Housing: We Never Learn

Back in the early 1990s lots of liberals I knew argued that the S&L fiasco showed the need for “re-regulation.”  And so we re-regulated banking.  I argued that the fix would not work, as it didn’t address the core issue—moral hazard.  I suggested that Fannie and Freddie were time bombs waiting to go off.

You’ll have to take my word for all that.  But not for my 2009 prediction that Obama’s policy of pumping up FHA was another time bomb waiting to go off.  His solution to the financial crisis caused by reckless sub-prime lending was to try to use government levers to inflate another sub-prime bubble.  The bubble has not arrived yet, but three years later even the New York Times is worried about FHA:

DO we have another Fannie or Freddie on our hands — another mortgage giant headed for a rescue?

Like Fannie Mae and Freddie Mac before it, the Federal Housing Administration is suffering in a mortgage hell of its own making. F.H.A. officials say they won’t need taxpayers’ help, but we’ve heard that kind of line before.

The F.H.A. backs $1.1 trillion of American mortgages and, by the look of things, it’s in deep trouble. Last year, its mortgage insurance fund was valued at $1.2 billion. Today that fund is valued at negative $13.48 billion.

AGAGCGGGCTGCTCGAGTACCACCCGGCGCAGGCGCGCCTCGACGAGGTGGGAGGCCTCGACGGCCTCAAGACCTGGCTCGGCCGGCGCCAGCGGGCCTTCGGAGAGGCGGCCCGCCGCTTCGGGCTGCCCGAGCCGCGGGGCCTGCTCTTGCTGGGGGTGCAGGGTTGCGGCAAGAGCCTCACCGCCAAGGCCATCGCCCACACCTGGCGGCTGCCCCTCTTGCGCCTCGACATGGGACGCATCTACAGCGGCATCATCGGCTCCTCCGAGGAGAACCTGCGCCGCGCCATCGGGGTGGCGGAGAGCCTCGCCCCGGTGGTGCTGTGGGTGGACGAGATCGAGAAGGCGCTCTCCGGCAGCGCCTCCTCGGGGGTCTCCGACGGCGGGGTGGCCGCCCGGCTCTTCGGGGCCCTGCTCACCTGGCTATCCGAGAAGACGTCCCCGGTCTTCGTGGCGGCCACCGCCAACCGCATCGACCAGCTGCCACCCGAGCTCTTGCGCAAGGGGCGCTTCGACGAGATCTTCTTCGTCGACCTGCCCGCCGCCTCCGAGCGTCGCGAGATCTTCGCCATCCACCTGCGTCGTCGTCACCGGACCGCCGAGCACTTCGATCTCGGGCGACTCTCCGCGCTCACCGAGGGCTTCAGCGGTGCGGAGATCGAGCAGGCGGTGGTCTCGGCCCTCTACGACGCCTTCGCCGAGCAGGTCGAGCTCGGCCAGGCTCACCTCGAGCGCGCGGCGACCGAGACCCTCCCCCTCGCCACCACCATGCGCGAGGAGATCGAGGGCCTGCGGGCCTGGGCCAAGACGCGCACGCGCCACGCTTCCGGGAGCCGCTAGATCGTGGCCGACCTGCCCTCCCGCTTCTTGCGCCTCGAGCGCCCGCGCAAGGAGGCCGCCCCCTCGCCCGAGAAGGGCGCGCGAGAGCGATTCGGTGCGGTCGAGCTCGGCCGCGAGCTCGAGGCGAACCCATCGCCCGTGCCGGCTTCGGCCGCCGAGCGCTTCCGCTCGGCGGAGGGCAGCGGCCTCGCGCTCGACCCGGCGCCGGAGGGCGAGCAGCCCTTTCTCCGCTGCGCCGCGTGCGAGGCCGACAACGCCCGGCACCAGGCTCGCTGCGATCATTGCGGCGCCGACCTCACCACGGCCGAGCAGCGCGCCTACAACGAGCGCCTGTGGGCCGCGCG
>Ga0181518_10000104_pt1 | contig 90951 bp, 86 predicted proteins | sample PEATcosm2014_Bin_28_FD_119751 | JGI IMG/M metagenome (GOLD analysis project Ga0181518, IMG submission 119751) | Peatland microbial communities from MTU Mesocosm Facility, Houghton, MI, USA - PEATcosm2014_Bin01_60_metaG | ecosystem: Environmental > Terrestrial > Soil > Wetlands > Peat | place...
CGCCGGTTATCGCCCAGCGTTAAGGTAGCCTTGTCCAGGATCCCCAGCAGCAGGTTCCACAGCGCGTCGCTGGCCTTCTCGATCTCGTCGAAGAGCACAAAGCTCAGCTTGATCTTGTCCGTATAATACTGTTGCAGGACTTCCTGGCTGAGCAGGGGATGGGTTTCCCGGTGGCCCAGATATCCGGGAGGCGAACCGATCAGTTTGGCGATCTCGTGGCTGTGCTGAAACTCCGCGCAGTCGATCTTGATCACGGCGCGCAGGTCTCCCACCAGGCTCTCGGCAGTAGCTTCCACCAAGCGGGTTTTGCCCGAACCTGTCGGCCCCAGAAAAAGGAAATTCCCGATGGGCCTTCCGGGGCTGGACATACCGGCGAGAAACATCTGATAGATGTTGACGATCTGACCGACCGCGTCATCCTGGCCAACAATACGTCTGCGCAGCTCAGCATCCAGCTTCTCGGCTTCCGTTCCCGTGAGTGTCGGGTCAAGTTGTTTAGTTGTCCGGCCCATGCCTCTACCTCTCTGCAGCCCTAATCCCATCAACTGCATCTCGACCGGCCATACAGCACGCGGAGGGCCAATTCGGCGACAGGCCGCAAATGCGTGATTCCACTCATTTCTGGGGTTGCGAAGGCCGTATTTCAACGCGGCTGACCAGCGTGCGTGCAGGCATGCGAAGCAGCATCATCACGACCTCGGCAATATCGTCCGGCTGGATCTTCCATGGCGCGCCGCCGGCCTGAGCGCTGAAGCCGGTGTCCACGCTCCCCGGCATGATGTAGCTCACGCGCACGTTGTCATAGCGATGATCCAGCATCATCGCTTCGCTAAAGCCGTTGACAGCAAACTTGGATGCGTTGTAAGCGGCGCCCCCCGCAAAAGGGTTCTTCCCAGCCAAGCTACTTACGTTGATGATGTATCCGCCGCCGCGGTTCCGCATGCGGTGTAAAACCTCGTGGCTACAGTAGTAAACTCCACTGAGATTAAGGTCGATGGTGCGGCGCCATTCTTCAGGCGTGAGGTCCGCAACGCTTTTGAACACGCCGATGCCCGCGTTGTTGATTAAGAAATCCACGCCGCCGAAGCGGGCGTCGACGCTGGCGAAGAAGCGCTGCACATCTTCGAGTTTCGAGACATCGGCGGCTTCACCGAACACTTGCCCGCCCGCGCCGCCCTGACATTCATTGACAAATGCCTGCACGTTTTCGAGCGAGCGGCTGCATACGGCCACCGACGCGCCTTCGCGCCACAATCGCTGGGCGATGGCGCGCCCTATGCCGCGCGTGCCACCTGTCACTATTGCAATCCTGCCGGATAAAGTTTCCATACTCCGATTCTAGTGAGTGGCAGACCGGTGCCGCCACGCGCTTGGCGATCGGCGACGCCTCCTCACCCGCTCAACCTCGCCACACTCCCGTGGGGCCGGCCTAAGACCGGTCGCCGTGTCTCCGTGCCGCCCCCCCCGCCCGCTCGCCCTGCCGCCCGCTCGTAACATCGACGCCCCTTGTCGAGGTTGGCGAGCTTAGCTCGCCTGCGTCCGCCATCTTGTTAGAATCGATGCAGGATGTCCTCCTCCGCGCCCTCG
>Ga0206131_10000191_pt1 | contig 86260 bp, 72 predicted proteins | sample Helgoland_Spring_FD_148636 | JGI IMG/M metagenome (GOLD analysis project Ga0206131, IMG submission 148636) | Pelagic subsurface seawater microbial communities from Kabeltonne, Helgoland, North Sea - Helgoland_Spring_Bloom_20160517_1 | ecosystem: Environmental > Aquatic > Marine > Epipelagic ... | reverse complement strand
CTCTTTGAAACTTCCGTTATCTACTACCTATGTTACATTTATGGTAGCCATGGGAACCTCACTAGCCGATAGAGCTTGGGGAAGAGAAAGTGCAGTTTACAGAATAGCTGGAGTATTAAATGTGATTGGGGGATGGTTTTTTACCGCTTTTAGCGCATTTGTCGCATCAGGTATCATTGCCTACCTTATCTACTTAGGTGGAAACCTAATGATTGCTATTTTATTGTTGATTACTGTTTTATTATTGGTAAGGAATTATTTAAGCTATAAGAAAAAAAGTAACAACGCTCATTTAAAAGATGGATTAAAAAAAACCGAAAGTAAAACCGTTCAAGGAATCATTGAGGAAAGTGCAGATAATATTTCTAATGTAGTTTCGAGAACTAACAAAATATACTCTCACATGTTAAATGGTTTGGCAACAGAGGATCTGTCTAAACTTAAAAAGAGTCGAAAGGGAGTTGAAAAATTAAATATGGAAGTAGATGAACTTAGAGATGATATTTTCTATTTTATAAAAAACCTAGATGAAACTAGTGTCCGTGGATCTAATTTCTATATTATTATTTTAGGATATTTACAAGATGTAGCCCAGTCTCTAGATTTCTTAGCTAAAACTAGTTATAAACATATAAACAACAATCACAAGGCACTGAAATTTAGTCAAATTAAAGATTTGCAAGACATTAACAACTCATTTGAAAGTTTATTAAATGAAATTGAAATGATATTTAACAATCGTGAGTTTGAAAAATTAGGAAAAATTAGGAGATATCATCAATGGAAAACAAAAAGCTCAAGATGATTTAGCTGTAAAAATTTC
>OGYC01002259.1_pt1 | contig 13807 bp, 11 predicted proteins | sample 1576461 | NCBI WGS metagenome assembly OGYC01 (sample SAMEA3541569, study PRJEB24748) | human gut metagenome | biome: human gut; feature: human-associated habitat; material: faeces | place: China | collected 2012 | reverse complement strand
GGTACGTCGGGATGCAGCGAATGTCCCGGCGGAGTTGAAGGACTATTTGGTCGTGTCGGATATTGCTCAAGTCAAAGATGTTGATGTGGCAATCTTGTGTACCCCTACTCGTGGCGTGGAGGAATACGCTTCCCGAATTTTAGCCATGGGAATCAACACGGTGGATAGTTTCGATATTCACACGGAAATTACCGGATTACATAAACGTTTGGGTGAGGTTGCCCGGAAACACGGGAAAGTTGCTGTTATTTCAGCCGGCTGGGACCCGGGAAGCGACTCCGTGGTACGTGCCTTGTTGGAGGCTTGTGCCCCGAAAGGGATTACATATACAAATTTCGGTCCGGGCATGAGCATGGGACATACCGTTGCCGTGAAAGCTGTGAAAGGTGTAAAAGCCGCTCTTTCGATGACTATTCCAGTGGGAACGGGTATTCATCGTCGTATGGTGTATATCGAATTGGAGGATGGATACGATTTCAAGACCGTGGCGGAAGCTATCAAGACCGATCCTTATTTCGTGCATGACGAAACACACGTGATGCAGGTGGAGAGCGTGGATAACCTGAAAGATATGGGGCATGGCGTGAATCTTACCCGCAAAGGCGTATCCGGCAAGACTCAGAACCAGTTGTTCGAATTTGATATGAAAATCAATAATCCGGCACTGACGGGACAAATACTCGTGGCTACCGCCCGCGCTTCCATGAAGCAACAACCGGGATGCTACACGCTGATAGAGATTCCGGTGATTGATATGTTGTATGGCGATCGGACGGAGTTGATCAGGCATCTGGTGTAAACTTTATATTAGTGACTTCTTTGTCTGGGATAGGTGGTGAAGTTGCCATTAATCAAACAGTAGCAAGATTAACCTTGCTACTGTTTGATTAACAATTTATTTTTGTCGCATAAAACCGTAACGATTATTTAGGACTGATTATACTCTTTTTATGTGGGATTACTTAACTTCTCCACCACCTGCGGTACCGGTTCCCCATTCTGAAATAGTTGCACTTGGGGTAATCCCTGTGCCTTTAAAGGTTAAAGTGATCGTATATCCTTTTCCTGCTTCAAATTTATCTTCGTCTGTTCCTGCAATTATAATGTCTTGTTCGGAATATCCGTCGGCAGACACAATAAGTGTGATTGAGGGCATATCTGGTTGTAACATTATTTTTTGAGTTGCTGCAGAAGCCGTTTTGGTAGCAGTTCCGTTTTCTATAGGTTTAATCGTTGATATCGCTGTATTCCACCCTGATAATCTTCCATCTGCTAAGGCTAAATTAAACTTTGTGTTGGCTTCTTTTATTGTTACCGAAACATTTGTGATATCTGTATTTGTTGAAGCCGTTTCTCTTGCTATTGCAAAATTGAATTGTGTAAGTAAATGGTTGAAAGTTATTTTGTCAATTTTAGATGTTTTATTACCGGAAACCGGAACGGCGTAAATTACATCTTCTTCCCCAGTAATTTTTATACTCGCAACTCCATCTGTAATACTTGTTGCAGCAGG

Granted, that figure, reported by F.H.A.’s auditor, doesn’t represent actual losses. It’s an estimate of the difference between future mortgage insurance premiums that the F.H.A. will collect and the expected losses on the mortgages that the agency is obligated to cover over time, combined with the agency’s existing capital resources.

But the upshot is this: If the F.H.A. were to stop insuring new home loans today, it wouldn’t have the money it needs to cover its expected losses in the coming years.

About Scott Sumner 492 Articles

Affiliation: Bentley University

Scott Sumner has taught economics at Bentley University for the past 27 years.

He earned a BA in economics at Wisconsin and a PhD at University of Chicago.

Professor Sumner's current research topics include monetary policy targets and the Great Depression. His areas of interest are macroeconomics, monetary theory and policy, and history of economic thought.

Professor Sumner has published articles in the Journal of Political Economy, the Journal of Money, Credit and Banking, and the Bulletin of Economic Research.

Visit: TheMoneyIllusion

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